The U.S. Patent and Trademark Office (USPTO) recently issued a memorandum to its patent examining corps that changes the way examiners should evaluate the question of whether a claim element is “well-understood, routine, conventional” when making a § 101 eligibility determination. The changes outlined in the memo were prompted by the recent Federal Circuit decision in Berkheimer v. HP, Inc., which held the above question is an issue of fact that, if disputed, precludes a finding of subject matter ineligibility at the pleading or summary judgment stages. In the memo, the USPTO provides a new framework for how examiners are to formulate § 101 rejections using Step 2B of the Alice/Mayo analysis when a claim element potentially represents well-understood, routine, conventional activity. Continue Reading
In its second opinion this week with wide-ranging implications for the inter-partes review (“IPR”) process, the Supreme Court on Tuesday addressed whether the Patent Trial and Appeal Board (“PTAB”) has the authority to institute review on a sub-set of claims from a challenger’s petition. In a 5-4 decision penned by Justice Gorsuch, the Supreme Court said no. Now, the PTAB has a binary choice – review all of the challenged claims, or none of them. Continue Reading
Some call it the patent death squad. Others laud it as a powerful weapon in the battle against patent trolls. Whatever one’s opinion on the matter, the Supreme Court yesterday found that the U.S. Patent Office’s inter partes review (“IPR”) proceeding, a process that can invalidate patents many years after they issue, does not violate Article III of the Constitution.
The case was brought to the Supreme Court by Oil States Energy Services, LLC, an oilfield services company. Oil States argued that the Patent Office, an institution of the executive branch of the government, should not be deciding disputes on whether an issued patent should be invalidated, as this power is vested exclusively in the judicial branch of the government by Article III. In other words, the independent federal courts should be handling these patent validity disputes, not the Patent Office that issued the patent. Continue Reading
In a recent decision from the District of Connecticut, Judge Meyer awarded attorneys’ fees against a plaintiff who the court found brought an “objectively unreasonable” copyright infringement claim based on an unpublished work of non-fiction.
Plaintiff Joseph Leary’s 2013 action alleged that a book written by defendants Roy Manstan (“Manstan”) and Frederic Frese (“Frese”), and published by Westholm Publishing, LLC, infringed plaintiff’s manuscript about a Revolutionary War-era submarine called the “Turtle.” According to the Court’s earlier summary judgment order, reported by us here, plaintiff and Frese worked together in the 1970s to create a replica of the “Turtle,” and in the intervening decades plaintiff drafted a manuscript “weaving together a biography of Bushnell [the original builder of the sub], historical information about the Turtle, and plaintiff’s own experience building a replica of the Turtle.” Continue Reading
A basic tenet of litigation is that the court must have personal jurisdiction over the parties to the case. In one recent decision, an out-of-state defendant in a trademark infringement dispute could not use a motion to dismiss to escape from the reach of the District of Connecticut court. The court found sufficient evidence to show that it had personal jurisdiction over the defendant, and that the plaintiff’s complaint had properly stated a claim for relief.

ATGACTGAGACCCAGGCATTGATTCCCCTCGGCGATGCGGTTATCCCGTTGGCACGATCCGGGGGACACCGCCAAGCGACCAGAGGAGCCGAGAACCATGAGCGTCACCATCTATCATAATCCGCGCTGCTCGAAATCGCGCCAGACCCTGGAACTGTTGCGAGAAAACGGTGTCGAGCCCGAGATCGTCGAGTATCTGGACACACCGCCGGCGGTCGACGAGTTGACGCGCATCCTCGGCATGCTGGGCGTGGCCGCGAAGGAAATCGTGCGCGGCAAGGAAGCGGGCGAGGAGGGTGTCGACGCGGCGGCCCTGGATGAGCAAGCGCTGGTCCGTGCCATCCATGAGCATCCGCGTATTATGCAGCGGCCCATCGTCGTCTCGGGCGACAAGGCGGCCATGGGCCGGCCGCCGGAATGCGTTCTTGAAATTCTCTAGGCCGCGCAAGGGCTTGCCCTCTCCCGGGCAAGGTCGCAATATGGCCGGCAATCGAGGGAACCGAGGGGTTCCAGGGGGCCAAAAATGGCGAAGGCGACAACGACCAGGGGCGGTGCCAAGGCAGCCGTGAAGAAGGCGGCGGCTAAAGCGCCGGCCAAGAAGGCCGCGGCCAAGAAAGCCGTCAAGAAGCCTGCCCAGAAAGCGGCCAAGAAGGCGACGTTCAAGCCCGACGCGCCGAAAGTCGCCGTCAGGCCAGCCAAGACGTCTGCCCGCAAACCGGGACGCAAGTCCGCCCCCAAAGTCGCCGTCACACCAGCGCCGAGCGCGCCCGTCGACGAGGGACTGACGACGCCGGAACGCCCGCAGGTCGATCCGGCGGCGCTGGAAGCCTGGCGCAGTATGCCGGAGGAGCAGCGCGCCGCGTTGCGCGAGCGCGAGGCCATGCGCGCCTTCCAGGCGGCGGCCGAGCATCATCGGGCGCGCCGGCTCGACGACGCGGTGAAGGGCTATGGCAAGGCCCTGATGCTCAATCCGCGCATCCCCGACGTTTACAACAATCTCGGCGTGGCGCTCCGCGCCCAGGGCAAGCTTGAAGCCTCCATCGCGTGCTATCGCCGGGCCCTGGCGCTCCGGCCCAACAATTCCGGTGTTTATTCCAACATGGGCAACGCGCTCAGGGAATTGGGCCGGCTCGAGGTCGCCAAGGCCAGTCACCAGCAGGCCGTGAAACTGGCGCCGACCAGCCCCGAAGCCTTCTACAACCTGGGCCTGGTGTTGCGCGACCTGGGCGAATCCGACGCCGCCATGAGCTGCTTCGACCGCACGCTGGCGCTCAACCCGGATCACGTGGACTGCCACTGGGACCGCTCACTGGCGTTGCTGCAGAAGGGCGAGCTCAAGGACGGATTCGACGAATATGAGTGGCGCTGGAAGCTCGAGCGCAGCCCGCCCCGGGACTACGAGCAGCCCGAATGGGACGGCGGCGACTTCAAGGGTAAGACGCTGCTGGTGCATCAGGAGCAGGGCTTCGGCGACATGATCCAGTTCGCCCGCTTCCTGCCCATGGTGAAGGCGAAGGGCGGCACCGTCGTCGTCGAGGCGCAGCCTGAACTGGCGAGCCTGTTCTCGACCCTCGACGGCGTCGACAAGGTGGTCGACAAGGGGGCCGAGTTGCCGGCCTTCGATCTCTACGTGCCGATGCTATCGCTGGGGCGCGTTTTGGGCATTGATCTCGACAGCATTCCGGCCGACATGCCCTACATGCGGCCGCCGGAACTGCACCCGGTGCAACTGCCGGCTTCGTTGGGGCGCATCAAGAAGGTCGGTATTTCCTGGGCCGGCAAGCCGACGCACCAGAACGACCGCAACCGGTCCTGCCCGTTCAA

Plaintiff Communico, based in Connecticut, holds two registered U.S. trademarks—“MAGIC” and “THE MAGIC OF CUSTOMER RELATIONS”—in the field of course materials and educational services. Defendant DecisionWise, a Utah company offering employee-training programs for customer relations and communication, later began using the marks “MAGIC” and “Engagement Magic” in connection with its services, both on its website and in the title of a published book. Continue Reading
A recent opinion from Judge Shea in the District of Connecticut sheds important light on the sufficiency of pleadings in declaratory judgment patent cases. Noting that declaratory judgment actions are of particular importance in the intellectual property sphere, Judge Shea denied a motion to dismiss a complaint – even though the complaint included patents issued after the action was filed, and contained only a comparatively simple allegation of invalidity.
The case involves a dispute between Anthem, an online retailer of sporting goods and equipment, and Under the Weather, a company that develops, designs, and sells “sportspods,” or small personal tents intended for use during outdoor sporting events played in bad weather. Initially, Under the Weather sold its products through Anthem’s online marketplace. Ultimately, however, the parties’ business relationship fell apart; Anthem then began selling similar products made by a different manufacturer. According to Anthem, Under the Weather subsequently threatened suit against it, alleging that the similar products Anthem was selling infringed its patents on “sportspod” devices. Continue Reading
In a recent opinion from the District of Massachusetts, Judge Woodlock provided a reading on the mootness of an inequitable conduct counterclaim, where the asserted claims of the thermometer patent at issue were previously invalidated in the same litigation. Because the parties had already poured resources into addressing inequitable conduct as an alternate theory for patent invalidity, and because Brooklands sought attorneys’ fees on related grounds, the court did not moot the inequitable conduct counterclaim, and instead issued summary judgment of no inequitable conduct on the merits. Continue Reading